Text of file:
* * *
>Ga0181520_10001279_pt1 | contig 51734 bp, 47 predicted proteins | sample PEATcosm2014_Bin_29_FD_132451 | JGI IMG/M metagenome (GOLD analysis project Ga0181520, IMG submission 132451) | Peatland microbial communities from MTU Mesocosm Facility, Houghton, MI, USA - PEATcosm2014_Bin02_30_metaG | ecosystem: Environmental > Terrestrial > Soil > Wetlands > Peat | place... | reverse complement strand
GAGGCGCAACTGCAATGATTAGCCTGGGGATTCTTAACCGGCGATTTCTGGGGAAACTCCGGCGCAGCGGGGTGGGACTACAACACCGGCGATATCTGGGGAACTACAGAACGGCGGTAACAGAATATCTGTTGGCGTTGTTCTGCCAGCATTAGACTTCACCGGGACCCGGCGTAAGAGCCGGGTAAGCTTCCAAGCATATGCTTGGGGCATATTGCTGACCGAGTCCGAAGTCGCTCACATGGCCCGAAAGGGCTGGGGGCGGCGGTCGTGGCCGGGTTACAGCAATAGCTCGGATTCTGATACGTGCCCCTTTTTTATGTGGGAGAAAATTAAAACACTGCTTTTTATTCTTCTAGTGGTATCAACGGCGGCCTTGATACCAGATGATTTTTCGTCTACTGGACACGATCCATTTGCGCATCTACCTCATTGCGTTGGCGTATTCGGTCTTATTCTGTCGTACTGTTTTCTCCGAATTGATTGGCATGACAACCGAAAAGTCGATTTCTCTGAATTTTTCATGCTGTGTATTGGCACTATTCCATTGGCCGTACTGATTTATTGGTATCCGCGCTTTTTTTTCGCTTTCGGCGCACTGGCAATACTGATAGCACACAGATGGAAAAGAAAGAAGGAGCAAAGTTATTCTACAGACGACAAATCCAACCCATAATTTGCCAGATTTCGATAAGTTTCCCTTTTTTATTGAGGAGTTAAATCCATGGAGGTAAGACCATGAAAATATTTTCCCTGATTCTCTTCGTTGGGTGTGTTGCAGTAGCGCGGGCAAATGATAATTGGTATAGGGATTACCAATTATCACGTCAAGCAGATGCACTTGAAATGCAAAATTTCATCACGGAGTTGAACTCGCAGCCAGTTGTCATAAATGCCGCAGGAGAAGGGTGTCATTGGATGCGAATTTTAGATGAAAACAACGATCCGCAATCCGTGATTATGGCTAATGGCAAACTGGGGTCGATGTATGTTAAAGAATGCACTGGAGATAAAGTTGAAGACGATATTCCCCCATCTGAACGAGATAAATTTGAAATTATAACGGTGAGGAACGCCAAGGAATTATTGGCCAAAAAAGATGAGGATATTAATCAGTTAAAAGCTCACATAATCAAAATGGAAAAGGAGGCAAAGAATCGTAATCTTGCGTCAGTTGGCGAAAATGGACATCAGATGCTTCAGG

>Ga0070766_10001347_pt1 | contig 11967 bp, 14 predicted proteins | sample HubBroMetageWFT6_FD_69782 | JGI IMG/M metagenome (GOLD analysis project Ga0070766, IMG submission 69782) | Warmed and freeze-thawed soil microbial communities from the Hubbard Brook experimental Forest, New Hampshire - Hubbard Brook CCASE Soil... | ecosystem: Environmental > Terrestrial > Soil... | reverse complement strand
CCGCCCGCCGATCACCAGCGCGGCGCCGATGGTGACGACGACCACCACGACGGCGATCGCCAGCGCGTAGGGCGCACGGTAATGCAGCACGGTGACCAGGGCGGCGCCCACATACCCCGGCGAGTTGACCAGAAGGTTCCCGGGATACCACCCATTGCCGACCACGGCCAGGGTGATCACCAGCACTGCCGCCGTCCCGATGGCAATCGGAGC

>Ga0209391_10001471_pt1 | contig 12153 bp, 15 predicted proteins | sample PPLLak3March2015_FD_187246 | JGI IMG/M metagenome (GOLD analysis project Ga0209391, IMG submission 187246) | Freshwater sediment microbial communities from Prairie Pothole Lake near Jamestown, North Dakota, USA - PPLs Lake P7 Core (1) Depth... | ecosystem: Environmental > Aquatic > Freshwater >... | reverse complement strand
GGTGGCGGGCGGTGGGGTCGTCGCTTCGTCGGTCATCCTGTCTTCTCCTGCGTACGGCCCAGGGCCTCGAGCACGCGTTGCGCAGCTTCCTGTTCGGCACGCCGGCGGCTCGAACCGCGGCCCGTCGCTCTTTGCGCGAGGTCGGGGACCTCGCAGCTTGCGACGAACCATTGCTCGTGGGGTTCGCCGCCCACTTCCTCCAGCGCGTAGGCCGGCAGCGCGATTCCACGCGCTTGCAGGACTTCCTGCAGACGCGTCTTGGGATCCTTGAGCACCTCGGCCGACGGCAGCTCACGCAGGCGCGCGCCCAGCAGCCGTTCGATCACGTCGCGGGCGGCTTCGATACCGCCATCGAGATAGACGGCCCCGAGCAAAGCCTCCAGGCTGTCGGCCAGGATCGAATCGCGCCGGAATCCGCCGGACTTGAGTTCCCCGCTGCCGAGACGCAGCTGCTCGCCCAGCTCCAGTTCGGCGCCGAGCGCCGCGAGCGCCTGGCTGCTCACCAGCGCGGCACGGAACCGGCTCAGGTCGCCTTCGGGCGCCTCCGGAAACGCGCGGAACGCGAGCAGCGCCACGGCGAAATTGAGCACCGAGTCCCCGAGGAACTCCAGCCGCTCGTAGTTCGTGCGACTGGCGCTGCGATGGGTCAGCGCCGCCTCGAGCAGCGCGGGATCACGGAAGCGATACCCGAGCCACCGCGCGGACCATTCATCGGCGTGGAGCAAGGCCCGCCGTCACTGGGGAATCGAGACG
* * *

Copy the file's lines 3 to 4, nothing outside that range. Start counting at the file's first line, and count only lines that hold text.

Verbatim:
>Ga0070766_10001347_pt1 | contig 11967 bp, 14 predicted proteins | sample HubBroMetageWFT6_FD_69782 | JGI IMG/M metagenome (GOLD analysis project Ga0070766, IMG submission 69782) | Warmed and freeze-thawed soil microbial communities from the Hubbard Brook experimental Forest, New Hampshire - Hubbard Brook CCASE Soil... | ecosystem: Environmental > Terrestrial > Soil... | reverse complement strand
CCGCCCGCCGATCACCAGCGCGGCGCCGATGGTGACGACGACCACCACGACGGCGATCGCCAGCGCGTAGGGCGCACGGTAATGCAGCACGGTGACCAGGGCGGCGCCCACATACCCCGGCGAGTTGACCAGAAGGTTCCCGGGATACCACCCATTGCCGACCACGGCCAGGGTGATCACCAGCACTGCCGCCGTCCCGATGGCAATCGGAGC